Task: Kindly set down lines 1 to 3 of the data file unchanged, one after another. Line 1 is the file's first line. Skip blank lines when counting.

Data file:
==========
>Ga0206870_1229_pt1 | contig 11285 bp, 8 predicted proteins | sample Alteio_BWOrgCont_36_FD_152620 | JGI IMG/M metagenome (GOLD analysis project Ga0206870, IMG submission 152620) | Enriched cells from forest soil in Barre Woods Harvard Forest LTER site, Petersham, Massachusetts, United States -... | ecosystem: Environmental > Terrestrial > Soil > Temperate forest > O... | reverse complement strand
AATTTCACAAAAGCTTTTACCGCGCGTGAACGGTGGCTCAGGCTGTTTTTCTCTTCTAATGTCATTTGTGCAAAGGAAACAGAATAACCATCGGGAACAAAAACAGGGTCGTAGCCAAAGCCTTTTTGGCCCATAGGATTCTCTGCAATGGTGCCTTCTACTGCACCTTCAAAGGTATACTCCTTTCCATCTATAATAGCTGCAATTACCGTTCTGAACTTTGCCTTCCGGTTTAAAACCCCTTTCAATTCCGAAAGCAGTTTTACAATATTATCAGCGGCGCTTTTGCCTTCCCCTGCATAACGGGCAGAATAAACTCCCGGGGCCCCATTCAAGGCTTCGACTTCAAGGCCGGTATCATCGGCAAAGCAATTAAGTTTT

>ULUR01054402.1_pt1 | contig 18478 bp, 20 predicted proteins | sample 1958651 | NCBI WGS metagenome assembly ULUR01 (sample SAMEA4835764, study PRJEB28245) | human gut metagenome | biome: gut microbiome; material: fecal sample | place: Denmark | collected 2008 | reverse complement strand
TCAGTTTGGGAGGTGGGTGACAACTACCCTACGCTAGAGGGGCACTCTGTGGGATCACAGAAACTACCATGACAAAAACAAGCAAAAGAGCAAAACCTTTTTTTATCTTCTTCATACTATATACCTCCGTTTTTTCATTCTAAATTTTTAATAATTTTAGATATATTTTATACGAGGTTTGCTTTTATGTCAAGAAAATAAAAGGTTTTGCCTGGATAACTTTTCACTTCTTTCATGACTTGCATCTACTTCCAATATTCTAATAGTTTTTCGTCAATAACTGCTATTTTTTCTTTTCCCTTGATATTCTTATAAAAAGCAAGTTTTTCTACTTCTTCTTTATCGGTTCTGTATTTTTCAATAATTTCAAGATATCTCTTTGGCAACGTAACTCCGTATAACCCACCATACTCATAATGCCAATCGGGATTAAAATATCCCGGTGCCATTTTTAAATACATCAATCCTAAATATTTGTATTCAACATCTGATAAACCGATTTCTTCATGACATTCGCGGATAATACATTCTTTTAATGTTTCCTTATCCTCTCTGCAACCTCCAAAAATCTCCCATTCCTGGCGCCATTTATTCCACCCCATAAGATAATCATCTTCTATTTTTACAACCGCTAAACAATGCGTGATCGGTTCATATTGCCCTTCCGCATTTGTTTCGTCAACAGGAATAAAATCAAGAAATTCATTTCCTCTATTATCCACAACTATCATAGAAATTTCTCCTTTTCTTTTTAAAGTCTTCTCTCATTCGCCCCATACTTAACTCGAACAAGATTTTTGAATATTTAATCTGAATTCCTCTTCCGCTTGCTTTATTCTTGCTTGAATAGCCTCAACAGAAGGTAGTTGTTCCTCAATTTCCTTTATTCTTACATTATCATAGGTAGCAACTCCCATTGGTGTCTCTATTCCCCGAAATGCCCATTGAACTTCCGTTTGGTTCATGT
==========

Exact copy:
>Ga0206870_1229_pt1 | contig 11285 bp, 8 predicted proteins | sample Alteio_BWOrgCont_36_FD_152620 | JGI IMG/M metagenome (GOLD analysis project Ga0206870, IMG submission 152620) | Enriched cells from forest soil in Barre Woods Harvard Forest LTER site, Petersham, Massachusetts, United States -... | ecosystem: Environmental > Terrestrial > Soil > Temperate forest > O... | reverse complement strand
AATTTCACAAAAGCTTTTACCGCGCGTGAACGGTGGCTCAGGCTGTTTTTCTCTTCTAATGTCATTTGTGCAAAGGAAACAGAATAACCATCGGGAACAAAAACAGGGTCGTAGCCAAAGCCTTTTTGGCCCATAGGATTCTCTGCAATGGTGCCTTCTACTGCACCTTCAAAGGTATACTCCTTTCCATCTATAATAGCTGCAATTACCGTTCTGAACTTTGCCTTCCGGTTTAAAACCCCTTTCAATTCCGAAAGCAGTTTTACAATATTATCAGCGGCGCTTTTGCCTTCCCCTGCATAACGGGCAGAATAAACTCCCGGGGCCCCATTCAAGGCTTCGACTTCAAGGCCGGTATCATCGGCAAAGCAATTAAGTTTT

>ULUR01054402.1_pt1 | contig 18478 bp, 20 predicted proteins | sample 1958651 | NCBI WGS metagenome assembly ULUR01 (sample SAMEA4835764, study PRJEB28245) | human gut metagenome | biome: gut microbiome; material: fecal sample | place: Denmark | collected 2008 | reverse complement strand